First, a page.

I think disrupting an industry is positive when you can create a positive chain of events that betters the world as a whole and not just yourself.

If it’s just you that seeks to benefit, and potentially harms someone else’s business, I usually think twice about pulling that trigger and if it’s worth it for my long game plan.

Change, evolving,

Can you share 3 of the best words of advice you’ve gotten along your journey? Please give a story or example for each.

Back to Jeff here — my two biggest takeaways working with him were “Figure it out “ and “Always follow up”

Since we already covered my “following up” story, I’ll jump right into “figure it out”

He would send me emails with zero directive. If it was an invoice, I had no idea if it needed to be paid, the items needed to be picked up or I was supposed to make the order. This type of training pushed me to be a forward thinker and not get too comfortable, well ever.

It got to the point that the guy who owned the printer felt so bad for me, he would call me to see how I was doing and never missed a birthday call to me for close to 10 years.

I have tried my best to instill this type of training in all my teams as I know how effective it was for me and my growth in the industry,

The third piece of advice would be to “always know who you’re talking to, and if you don’t know don’t assume anything” That same summer in NY, I worked the front door at Russell Simmons July 4th Hamptons party and was told by then publicist Jonathan Cheban that “anyone wearing shorts, not even Prince, should be let into the event.”

A man arrived in shorts, cool shorts I should mention, and said he was on the list. I politely advised he needed to change in order to be let into the event.

Within 3 minutes Jeff came shrieking at me from the backyard, this was Russell’s head designer and I had just told him to go change.

Looking back knowing what I know now, I should have had a side conversation and called Jonathan or Jeff to double confirm but I was just following directions!

Lead generation is one of the most important aspects of any business. Can you share some of the strategies you use to generate good, qualified leads?

I firmly believe your best lead generation is yourself and the people around you. If you kick ass for your clients and treat your team with respect, they will want to refer you to clients and stick around for the long term.

Aside from direct referrals, we are members of Winmo, a search engine platform that provides contact information for brands, press & companies all over the world.

Although on the pricier side, just one successful lead pays for the membership for the entire year.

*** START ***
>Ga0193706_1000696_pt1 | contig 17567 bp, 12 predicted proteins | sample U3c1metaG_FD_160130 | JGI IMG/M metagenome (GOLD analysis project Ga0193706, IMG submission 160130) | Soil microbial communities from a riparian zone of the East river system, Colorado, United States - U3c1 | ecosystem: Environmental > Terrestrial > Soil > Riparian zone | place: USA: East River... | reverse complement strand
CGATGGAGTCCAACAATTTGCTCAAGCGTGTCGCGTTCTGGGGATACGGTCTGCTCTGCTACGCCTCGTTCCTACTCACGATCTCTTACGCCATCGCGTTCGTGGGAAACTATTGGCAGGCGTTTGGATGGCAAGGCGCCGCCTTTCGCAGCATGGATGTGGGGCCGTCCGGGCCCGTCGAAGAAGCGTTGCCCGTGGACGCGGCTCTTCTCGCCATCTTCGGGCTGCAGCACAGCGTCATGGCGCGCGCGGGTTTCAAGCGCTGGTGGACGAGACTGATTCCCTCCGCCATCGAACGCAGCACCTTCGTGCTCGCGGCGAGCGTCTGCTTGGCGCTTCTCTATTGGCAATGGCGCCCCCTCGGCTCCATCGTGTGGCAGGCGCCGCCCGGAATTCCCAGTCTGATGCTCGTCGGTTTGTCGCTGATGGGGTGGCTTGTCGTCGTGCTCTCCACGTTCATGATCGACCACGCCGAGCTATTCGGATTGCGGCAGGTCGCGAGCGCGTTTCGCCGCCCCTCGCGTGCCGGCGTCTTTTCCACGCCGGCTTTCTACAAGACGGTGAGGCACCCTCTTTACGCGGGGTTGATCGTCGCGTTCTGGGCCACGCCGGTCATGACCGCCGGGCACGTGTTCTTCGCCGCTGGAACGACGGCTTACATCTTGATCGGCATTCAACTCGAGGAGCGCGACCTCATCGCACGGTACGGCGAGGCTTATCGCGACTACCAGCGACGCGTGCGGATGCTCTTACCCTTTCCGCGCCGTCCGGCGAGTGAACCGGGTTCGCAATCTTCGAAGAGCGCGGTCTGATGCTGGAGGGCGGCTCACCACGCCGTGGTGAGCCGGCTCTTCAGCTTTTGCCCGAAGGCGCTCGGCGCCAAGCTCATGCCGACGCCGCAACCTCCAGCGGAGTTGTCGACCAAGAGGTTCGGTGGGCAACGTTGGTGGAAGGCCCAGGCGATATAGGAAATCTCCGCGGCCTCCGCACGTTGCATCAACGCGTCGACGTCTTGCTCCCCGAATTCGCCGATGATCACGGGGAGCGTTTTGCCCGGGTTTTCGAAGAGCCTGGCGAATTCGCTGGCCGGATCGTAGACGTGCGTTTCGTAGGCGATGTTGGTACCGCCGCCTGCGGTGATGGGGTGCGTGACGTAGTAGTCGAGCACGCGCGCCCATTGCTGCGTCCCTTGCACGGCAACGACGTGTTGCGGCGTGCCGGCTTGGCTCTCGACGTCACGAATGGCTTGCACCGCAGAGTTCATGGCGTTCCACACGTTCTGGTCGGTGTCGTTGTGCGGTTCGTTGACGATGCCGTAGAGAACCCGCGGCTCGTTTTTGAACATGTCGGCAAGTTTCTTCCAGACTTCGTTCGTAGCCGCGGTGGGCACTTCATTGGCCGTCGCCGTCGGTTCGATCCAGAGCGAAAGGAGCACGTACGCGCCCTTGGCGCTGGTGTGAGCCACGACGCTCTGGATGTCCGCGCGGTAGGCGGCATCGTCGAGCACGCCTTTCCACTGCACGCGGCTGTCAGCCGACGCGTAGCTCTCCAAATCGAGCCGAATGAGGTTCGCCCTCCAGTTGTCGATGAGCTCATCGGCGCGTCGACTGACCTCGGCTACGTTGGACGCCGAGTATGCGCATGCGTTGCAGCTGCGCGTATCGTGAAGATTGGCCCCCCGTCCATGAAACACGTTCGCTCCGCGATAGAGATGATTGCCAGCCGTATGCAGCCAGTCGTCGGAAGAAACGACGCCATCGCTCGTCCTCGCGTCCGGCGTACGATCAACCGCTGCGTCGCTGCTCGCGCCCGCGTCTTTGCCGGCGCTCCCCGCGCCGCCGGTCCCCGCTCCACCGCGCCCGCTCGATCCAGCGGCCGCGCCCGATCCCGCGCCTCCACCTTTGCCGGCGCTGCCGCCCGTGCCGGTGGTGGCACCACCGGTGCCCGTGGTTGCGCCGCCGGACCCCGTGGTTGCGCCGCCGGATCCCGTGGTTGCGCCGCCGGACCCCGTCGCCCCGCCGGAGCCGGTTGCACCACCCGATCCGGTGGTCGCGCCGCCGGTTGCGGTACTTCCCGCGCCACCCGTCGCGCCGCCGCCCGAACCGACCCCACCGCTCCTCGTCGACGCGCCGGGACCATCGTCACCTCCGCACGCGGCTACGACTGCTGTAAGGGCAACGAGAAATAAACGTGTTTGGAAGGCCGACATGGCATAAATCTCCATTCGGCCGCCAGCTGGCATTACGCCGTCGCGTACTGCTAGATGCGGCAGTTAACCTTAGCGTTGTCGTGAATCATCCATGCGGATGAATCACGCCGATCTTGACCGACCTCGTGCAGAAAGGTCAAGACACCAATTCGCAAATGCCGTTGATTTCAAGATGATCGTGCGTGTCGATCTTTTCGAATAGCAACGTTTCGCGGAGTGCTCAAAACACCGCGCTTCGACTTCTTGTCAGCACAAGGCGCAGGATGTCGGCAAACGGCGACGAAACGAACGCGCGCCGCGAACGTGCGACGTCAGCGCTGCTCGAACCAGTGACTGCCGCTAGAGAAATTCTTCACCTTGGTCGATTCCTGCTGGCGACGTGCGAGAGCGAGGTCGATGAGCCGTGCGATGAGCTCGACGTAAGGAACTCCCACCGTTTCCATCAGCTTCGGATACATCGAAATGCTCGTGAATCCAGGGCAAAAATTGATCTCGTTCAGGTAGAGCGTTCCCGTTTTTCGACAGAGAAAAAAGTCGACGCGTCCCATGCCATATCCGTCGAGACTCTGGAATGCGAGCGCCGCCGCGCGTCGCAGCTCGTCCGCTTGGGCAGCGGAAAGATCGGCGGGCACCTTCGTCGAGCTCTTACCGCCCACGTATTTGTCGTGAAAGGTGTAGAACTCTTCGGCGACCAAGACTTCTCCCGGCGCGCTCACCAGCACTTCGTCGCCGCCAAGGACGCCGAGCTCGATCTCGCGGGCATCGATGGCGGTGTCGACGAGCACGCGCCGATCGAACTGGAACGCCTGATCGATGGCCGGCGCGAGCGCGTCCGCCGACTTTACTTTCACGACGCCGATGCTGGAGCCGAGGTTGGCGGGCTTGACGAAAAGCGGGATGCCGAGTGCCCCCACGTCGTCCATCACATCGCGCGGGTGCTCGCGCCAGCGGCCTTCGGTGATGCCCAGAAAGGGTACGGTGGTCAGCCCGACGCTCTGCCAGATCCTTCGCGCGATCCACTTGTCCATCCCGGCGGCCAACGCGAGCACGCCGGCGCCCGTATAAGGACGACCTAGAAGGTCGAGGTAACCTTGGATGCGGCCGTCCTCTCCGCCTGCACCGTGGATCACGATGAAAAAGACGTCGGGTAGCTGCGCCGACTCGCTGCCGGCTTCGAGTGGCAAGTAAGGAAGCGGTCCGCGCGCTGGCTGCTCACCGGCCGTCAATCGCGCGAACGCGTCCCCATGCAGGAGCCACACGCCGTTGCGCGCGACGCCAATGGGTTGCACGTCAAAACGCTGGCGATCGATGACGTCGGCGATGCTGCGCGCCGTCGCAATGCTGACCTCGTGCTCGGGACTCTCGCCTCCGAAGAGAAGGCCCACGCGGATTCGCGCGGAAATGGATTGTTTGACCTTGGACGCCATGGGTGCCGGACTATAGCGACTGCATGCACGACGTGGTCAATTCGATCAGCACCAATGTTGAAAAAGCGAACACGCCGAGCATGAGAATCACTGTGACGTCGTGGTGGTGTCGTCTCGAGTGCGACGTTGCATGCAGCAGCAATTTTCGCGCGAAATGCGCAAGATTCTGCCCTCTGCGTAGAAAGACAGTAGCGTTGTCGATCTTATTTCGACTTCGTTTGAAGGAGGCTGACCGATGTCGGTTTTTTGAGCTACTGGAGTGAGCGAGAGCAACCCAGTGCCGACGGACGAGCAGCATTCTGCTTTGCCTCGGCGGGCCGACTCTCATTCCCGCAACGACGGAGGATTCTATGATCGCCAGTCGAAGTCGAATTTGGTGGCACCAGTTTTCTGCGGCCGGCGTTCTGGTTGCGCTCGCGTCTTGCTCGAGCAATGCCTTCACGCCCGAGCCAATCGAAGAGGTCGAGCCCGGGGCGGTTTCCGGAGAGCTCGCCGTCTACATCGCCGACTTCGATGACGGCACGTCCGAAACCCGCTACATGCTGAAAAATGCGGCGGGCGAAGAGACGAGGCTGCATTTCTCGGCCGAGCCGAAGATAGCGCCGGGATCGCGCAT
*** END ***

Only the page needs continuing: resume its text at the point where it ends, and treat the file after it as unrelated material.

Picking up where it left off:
We are sure you aren’t done. How are you going to shake things up next?

During quarantine these past few months, I launched an accessible and affordable marketing membership platform — “Lessons from the CEOO”, available for $1/month that gives them access to 6 videos monthly. (patreon.com/ooandco)

Lessons is an all-encompassing monthly membership program where you will find helpful tutorial videos within marketing, social media, content curation, business etiquette, events, networking and more right at the tip of your fingers.

I wanted everyone who had potentially lost their jobs or someone looking to improve to sustain their job, had access to marketing & overall business education.

Do you have a book, podcast, or talk that’s had a deep impact on your thinking? Can you share a story with us? Can you explain why it was so resonant with you?

A recent interview I did within my Lessons from the CEOO Platform was with my friend Heather White. Heather is a African American female business owner of Trill Fit, a fitness dance studio in Boston, as well as the Head of Marketing for INBOUND.

Heather and I spoke about the importance of diversity in the workplace, social media as it pertains to BLM & how we can better educate ourselves on systemic racism for the long term. This was a special interview for me, where the uncomfortable but most necessary questions were asked, in a safe space for us to grow & learn together.

I thought it was extremely important to ask these questions, when so many people have no one to ask and therefore no way to improve the way they operate their businesses.

Can you please give us your favorite “Life Lesson Quote”? Can you share how that was relevant to you in your life?

Always ask, the worst anyone is going to say is NO.

I am a huge believer in being assertive and going after what you want in life. Although sometimes we get lucky and things come our way, we can not get too comfortable and must remember to just go for it, always.

You are a person of great influence. If you could inspire a movement that would bring the most amount of good to the most amount of people, what would that be? You never know what your idea can trigger. 🙂

I have always advocated for female-owned businesses and encouraged women to start their own businesses. If I could inspire a movement it would have to be creating a coalition to bring affordable legal, business and grant opportunities to female-owned businesses to allow for a more immediate growth and a chain of events — women helping women.

How can our readers follow you online?

@oliviaormos

@ooandco